|
Movies Books Music Food Tv Shows Technology Politics Video Games Parenting Fashion Green Living more >

Lunch » Tags » Books » Reviews » Many Waters » User review

Many Waters

Madeleine L'Engle's 1986 sequel to "A Wrinkle in Time".

< read all 4 reviews

A L'Engle Take on Noah and the Ark

  • Jun 25, 2010
Rating:
+5

As is her wont, Madeleine L'Engle plunges you head first into her story in Many Waters, her fourth book about the Murry family. This time it is the twins, Sandy and Dennys, who have their chance to shine in a mesmerizing re-telling of Noah and the Ark.

L'Engle skillfully manages to weave Biblical beings like seraphim and unicorns in with mythical beings such as griffins and an extinct one, the mammoth. She employs all of her imaginative talents to populate a pre-flood world, but still and all, people are people and evil exists.

Already being a fan, it was easy for me to suspend my disbelief and enter fully into the tale. Since it takes place before the third book of the Time Trilogy (A Swiftly Tilting Planet), the boys are just 15, still innocent and able to summon unicorns, hear the sstars and smell evil. The scientific principles that L'Engle is working with here are particle physics, quantum theory and the fluidity of time and space.

To recap, for those unfamiliar with the Biblical story, Noah, son of Lamech, had a wife and three sons who also had wives. They lived in the desert, and it had never rained. God tells Noah to build an ark, out of gopher wood, because 'many waters' are coming. In further instruction, God tells him that he and his family will be spared, being in the ark, everything else on earth will perish.

I've not read another story where L'Engle uses this technique. A reader who knows the story will catch on before the twins to exactly where and when they are; the only question will be how the boys get home and what happens to the mammoths and the girl, Yalith. The conversations and thoughtful discussions about spiritual and scientific things are not hard to follow, although their interconnectedness may cause the reader to put the book down and "have a think", as Pooh would say.

All in all, in my opinion it is one of her lesser works, but still worthy of the reading.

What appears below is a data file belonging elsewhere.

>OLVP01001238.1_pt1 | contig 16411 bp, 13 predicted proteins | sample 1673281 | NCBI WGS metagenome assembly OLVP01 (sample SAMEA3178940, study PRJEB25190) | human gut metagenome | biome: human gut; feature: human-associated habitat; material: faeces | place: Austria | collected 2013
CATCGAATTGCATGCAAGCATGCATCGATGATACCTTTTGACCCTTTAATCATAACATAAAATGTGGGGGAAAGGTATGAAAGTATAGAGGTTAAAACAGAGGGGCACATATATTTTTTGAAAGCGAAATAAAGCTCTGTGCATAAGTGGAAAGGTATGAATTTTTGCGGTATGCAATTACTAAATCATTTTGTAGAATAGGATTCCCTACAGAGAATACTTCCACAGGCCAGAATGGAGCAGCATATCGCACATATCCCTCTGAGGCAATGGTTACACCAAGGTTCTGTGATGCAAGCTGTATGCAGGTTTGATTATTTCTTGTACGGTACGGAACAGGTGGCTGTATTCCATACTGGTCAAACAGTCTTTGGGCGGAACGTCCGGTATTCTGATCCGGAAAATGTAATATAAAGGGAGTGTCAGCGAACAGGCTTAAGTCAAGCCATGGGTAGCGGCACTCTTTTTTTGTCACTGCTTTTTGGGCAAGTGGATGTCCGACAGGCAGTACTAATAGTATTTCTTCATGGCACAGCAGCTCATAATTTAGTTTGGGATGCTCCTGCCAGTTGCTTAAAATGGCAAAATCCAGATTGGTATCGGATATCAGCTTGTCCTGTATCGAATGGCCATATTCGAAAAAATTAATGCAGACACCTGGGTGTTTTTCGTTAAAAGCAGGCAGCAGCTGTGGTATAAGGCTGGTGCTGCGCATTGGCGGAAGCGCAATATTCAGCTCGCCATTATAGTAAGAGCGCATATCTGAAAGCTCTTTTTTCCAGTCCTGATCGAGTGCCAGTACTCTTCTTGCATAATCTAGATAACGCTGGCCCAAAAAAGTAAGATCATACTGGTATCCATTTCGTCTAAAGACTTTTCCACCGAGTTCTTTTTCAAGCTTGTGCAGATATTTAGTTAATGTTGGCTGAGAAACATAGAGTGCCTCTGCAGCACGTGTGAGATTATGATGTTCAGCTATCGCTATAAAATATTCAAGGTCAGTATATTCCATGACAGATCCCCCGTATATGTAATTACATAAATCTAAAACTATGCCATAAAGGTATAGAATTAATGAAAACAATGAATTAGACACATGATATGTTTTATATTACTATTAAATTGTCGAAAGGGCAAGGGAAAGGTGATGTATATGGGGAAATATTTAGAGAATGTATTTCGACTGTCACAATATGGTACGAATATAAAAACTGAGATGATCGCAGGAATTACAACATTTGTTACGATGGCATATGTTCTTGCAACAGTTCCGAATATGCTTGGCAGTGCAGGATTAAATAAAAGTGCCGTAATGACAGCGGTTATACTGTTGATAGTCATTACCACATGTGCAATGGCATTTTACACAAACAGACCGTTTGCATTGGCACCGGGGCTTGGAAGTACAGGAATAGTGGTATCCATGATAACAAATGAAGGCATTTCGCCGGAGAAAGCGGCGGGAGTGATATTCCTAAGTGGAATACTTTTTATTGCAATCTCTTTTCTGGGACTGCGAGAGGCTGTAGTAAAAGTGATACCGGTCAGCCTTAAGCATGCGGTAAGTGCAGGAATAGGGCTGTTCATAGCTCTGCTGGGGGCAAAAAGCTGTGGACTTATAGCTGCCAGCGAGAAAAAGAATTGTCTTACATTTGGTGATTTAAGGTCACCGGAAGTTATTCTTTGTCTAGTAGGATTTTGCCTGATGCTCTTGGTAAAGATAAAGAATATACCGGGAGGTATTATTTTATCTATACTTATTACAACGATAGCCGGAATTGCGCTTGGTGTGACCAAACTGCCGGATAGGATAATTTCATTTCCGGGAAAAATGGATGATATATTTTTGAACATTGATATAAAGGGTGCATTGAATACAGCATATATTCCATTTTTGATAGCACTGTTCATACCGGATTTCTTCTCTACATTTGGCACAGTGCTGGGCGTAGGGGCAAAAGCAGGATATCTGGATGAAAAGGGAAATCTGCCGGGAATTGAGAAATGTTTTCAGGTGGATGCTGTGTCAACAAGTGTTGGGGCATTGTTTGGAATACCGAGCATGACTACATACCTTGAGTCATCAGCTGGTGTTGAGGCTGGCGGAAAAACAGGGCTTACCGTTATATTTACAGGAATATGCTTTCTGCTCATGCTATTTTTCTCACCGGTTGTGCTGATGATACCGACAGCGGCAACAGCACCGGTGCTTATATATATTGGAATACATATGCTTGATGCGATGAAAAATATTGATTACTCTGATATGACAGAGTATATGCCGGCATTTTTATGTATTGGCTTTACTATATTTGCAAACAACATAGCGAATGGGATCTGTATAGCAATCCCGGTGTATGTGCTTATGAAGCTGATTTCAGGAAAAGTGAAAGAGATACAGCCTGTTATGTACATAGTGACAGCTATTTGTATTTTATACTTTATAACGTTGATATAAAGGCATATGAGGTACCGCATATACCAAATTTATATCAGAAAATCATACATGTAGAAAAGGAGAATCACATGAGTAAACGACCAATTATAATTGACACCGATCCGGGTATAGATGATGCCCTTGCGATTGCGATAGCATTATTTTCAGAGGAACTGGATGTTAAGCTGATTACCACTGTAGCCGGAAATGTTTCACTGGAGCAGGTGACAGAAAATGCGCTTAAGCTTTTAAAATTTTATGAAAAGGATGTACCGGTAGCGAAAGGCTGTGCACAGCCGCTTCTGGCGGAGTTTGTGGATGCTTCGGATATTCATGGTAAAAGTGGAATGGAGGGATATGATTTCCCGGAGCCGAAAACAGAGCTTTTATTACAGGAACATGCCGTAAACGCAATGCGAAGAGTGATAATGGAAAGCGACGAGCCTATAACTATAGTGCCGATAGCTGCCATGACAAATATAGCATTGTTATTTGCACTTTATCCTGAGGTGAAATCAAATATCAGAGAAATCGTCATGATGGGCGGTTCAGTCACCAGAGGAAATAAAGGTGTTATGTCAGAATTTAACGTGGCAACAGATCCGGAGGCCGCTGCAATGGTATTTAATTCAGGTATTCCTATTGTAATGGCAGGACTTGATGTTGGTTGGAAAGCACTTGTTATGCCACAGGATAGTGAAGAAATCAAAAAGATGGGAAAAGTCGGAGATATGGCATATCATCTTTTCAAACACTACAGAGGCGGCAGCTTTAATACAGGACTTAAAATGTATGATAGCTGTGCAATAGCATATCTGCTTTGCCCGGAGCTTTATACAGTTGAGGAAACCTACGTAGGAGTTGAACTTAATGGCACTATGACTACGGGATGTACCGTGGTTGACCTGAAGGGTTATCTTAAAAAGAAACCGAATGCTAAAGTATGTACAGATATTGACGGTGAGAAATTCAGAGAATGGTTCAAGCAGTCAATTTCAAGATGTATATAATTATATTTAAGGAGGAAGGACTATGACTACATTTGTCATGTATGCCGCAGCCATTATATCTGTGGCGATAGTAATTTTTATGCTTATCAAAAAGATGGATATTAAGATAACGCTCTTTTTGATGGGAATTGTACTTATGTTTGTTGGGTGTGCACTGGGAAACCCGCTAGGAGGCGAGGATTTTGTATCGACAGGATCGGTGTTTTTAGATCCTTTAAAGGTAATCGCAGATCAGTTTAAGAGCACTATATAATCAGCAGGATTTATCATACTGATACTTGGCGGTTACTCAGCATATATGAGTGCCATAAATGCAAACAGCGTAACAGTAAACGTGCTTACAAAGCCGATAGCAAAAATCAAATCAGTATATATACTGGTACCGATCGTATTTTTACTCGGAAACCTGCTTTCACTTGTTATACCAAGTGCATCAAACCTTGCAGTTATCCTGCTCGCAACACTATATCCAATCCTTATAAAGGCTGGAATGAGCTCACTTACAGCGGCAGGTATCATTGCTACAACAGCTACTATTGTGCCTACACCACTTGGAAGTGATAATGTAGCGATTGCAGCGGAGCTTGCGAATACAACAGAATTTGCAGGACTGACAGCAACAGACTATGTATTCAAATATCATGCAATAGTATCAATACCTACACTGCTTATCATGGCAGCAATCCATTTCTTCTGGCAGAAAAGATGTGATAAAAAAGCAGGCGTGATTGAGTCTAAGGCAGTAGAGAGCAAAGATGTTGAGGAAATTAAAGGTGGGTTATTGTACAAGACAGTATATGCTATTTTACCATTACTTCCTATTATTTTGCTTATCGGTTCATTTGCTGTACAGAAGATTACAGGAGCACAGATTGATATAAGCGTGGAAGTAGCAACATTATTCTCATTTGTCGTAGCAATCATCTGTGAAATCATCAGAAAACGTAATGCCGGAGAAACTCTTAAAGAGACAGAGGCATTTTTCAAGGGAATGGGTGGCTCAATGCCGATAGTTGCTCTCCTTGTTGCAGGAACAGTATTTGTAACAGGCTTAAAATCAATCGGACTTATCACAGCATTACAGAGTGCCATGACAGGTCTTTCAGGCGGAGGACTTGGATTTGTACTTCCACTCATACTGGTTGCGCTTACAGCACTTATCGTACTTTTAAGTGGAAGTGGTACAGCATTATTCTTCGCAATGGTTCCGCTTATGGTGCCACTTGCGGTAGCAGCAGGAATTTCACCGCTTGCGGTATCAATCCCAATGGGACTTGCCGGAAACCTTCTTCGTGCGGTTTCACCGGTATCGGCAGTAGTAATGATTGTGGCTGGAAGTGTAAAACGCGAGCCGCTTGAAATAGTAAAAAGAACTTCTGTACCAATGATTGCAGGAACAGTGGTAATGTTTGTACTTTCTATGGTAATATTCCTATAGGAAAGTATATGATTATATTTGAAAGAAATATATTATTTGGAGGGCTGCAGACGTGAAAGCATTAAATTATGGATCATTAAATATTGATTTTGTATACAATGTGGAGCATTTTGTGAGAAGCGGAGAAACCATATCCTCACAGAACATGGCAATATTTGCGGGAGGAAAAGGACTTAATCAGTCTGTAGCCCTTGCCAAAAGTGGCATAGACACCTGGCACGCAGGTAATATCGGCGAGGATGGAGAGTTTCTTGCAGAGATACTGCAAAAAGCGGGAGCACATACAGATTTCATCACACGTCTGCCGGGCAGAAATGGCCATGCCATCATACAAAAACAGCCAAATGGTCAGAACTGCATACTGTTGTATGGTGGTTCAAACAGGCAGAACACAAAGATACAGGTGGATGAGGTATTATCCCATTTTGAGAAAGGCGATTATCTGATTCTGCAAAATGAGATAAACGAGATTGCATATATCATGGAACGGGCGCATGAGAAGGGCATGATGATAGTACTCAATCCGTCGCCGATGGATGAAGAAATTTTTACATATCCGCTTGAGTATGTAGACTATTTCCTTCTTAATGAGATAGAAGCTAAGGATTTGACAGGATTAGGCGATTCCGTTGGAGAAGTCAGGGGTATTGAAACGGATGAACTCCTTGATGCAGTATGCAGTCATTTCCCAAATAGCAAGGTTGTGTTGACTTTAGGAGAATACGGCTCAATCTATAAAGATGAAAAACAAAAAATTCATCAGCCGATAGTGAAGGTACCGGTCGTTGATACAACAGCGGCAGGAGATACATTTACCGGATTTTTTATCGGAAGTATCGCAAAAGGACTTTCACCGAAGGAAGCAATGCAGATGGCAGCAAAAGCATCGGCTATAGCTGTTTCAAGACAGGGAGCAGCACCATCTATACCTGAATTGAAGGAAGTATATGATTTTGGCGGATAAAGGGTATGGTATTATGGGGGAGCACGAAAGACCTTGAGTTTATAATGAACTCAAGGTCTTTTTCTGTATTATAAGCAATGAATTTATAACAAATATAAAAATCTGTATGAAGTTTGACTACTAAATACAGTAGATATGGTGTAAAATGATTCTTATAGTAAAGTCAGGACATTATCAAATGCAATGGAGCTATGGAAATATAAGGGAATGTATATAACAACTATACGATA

What did you think of this review?

Helpful
11
Thought-Provoking
8
Fun to Read
11
Well-Organized
10
Post a Comment
More Many Waters reviews
Quick Tip by . July 03, 2010
a good complement to the Wrinkle in Time series
Quick Tip by . June 28, 2010
Interesting adaptation of a Biblical story.
Quick Tip by . June 02, 2010
I loved a Wrinkle in Time, but slowly L'engle disappointed me more and more. It was sad.
About the reviewer
Trece Wyman ()
Ranked #1050
I'm an overweight, petite bodybuilder-in-training seeking my bliss. I want to create a location-independent lifestyle and spend the rest of my life doing everything I want, not paying any attention … more
Consider the Source

Use Trust Points to see how much you can rely on this review.

You
simplytrece
Your ratings:
rate more to improve this
About this book

Wiki

Table of Contents:

Virtual particles and virtual unicorns -- Pelican in the wilderness -- Japheth's sister Yalith -- Grandfather Lamech and Grandfather Enoch -- Nephilim -- Adnarel and the quantum leap -- Seraphim -- Oholibamah, Japheth's wife -- Mahlah's time, Lamech's time -- Song of the stars -- Many waters cannot quench love -- Neither can the floods drown it.


Series:

Time Quintet, 4
view wiki

Details

ISBN-10: 0312368577 (pbk.)
ISBN-13: 9780312368579 (pbk.)
Author: Madeleine L'Engle
Genre: Young Adult Fiction, Science Fiction & Fantasy
Publisher: Square Fish
Date Published: 1986
Format: Novel
Polls with this book
A Swiftly Tilting Planet

The Best Fantasy Novels

by

First to Review
© 2014 Lunch.com, LLC All Rights Reserved
Lunch.com - Relevant reviews by real people.
()
This is you!
Ranked #
Last login
Member since
reviews
comments
ratings
questions
compliments
lists